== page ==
Diving Submarine

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Learners use a commercially available toy to experiment with density. They fill a chamber in the toy submarine with baking powder and release it into a tank of water. The material making up the submarine is more dense than water, so it dives at first. As the water reacts with the baking powder, gas bubbles are formed and lift up the submarine. When the submarine surfaces, it tilts and the bubble of gas escapes, so the submarine dives again. The whole process repeats until all the baking powder has reacted. A real submarine operates under the same density principles. This activity is part of the Chemistry of Toys unit in OMSI's Chemistry Lab. Cost estimates are for 100 uses.

Quick Guide

Preparation Time:
5 to 10 minutes

Learning Time:
5 to 10 minutes

Estimated Materials Cost:
$1 - $5 per group of students

Age Range:
Ages 4 - 14

Resource Types:
Activity, Experiment/Lab Activity


Materials List (per group of students)

  • One 5-gallon plastic terrarium (store it with side displays)
  • Diving Submarine toy (Manufactured by DaMert Company, San Leandro, CA) (keep three on hand)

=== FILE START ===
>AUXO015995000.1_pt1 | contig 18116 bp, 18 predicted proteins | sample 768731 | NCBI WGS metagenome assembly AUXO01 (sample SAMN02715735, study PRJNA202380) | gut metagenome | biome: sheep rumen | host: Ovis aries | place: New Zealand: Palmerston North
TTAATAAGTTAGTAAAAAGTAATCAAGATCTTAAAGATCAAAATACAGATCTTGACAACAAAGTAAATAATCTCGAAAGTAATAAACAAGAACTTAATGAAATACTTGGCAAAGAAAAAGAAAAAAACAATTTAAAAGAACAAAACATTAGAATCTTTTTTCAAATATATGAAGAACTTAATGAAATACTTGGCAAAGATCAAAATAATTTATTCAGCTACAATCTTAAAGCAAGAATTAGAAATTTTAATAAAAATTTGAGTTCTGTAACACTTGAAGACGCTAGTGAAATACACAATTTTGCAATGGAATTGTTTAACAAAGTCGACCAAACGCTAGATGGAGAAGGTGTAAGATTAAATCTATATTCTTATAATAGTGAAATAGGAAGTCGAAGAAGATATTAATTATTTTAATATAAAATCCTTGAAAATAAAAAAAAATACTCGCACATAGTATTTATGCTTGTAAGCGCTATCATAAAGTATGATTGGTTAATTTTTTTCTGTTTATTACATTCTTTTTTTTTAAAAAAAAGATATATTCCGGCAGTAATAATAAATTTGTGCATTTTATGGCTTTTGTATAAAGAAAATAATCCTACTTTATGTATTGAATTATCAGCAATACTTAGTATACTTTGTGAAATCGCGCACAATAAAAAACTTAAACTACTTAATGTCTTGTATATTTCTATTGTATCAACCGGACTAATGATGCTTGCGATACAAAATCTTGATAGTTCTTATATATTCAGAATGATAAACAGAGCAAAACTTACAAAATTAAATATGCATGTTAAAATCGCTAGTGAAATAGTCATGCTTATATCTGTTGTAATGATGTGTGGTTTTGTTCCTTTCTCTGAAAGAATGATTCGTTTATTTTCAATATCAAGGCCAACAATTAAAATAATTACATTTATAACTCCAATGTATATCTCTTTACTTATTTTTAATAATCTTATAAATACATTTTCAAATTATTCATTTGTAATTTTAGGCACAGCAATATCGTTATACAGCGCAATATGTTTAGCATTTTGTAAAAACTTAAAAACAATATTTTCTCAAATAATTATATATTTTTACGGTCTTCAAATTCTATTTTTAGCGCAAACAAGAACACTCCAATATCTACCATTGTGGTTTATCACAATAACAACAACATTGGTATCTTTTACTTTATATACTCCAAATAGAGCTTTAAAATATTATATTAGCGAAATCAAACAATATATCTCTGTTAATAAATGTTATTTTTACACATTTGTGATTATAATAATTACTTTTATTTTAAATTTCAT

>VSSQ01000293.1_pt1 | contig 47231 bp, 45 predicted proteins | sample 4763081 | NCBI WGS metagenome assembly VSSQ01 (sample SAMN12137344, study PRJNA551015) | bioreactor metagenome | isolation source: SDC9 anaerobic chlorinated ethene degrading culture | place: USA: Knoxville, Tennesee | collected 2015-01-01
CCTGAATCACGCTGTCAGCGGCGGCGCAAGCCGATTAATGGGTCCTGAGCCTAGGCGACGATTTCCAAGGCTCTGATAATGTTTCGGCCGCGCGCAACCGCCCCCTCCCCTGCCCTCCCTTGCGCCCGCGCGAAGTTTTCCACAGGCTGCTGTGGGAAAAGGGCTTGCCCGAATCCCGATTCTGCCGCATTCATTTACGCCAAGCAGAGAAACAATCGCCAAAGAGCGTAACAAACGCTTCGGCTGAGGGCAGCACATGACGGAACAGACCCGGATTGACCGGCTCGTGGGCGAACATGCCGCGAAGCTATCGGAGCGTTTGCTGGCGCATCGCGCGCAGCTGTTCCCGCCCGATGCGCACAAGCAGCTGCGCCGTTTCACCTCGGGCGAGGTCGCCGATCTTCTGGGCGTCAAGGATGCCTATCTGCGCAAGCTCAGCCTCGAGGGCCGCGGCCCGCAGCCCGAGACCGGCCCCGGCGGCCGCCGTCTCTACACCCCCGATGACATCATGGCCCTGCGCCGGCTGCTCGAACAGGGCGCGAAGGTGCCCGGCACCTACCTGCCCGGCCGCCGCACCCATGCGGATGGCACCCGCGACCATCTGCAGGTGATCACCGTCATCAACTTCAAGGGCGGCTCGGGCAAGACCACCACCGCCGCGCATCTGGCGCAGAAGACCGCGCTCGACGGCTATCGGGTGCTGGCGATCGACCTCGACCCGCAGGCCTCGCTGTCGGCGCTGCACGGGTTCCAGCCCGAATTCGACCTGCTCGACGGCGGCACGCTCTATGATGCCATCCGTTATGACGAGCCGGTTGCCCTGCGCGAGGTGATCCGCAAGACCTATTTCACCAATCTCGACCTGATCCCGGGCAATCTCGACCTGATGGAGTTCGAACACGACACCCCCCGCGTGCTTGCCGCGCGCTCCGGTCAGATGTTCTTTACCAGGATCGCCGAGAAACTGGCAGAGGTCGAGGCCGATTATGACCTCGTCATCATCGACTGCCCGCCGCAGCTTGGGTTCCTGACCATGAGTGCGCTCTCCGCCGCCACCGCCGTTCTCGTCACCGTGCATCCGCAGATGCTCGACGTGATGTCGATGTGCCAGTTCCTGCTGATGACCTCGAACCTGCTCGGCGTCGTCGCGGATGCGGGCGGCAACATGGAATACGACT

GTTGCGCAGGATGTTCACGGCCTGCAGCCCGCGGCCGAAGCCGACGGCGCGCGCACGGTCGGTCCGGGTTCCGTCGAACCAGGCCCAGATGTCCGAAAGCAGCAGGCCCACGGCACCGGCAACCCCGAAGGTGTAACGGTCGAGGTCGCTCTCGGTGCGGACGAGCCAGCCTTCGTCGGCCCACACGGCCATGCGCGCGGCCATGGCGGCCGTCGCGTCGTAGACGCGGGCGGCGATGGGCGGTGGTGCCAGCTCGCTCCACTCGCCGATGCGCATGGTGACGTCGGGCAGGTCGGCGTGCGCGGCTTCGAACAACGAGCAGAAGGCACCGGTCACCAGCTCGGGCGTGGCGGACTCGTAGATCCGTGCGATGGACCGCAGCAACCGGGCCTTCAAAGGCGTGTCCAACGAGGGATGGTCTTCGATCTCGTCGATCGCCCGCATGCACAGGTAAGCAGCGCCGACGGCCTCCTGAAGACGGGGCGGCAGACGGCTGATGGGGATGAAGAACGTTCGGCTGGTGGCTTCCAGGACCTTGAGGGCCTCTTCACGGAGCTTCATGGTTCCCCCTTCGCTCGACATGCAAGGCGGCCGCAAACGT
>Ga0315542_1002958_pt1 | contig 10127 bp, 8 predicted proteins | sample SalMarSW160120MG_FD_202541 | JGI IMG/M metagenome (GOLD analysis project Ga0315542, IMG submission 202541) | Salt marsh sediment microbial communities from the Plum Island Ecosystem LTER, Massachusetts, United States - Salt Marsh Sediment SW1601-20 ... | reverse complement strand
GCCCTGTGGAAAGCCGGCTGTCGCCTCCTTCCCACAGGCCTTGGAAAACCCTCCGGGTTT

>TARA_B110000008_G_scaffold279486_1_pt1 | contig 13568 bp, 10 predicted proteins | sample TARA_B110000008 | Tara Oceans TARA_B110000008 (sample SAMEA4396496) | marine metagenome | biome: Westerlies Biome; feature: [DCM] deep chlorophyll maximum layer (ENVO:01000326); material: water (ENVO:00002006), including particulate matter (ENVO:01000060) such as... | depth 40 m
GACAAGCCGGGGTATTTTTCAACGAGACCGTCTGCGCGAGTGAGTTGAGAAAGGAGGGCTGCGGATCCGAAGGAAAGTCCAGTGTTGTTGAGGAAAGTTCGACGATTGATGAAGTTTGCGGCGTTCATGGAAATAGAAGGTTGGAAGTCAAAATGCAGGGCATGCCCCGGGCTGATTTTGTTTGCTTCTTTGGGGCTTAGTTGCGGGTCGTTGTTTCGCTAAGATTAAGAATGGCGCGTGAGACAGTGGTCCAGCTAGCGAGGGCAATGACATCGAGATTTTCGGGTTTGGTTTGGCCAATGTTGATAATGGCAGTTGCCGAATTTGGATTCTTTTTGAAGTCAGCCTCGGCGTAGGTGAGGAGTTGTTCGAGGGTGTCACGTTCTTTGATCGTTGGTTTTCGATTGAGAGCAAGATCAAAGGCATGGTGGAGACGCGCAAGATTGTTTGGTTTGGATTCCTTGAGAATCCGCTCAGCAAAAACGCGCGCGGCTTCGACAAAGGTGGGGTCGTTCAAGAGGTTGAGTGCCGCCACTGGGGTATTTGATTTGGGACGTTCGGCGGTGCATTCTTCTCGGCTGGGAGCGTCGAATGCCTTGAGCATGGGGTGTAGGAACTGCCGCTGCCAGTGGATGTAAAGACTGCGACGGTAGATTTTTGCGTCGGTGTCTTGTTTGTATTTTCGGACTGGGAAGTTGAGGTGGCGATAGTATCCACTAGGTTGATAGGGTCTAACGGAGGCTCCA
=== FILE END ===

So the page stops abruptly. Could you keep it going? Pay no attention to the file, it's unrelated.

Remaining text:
• One 100-ml plastic beaker
  • One metal scoop
  • Miscellaneous small sea toys for “atmosphere”
  • One small (6- to 12-oz) wide-mouth jar with lid
  • Baking powder (keep two 7-oz cans on hand)
  • One small plastic tray (about 5 in. by 7 in.)
  • One 125-ml dropper bottle
  • Experiment Operating Guide


  • Engineering and Technology
    • Engineering
      • Transportation Engineering
  • Physical Sciences
    • Chemistry
      • Chemical Reactions
      • Acids and Bases
    • States of Matter
      • Gases
    • Structure and Properties of Matter
      • Volume and Density

Informal Categories

  • Toys
  • Transportation


To use this activity, learners need to:

  • see
  • touch

Learning styles supported:

  • Involves hands-on or lab activities


Components that are part of this resource:

This resource is part of:

Access Rights:

  • Free access



Funding Source:

  • National Science Foundation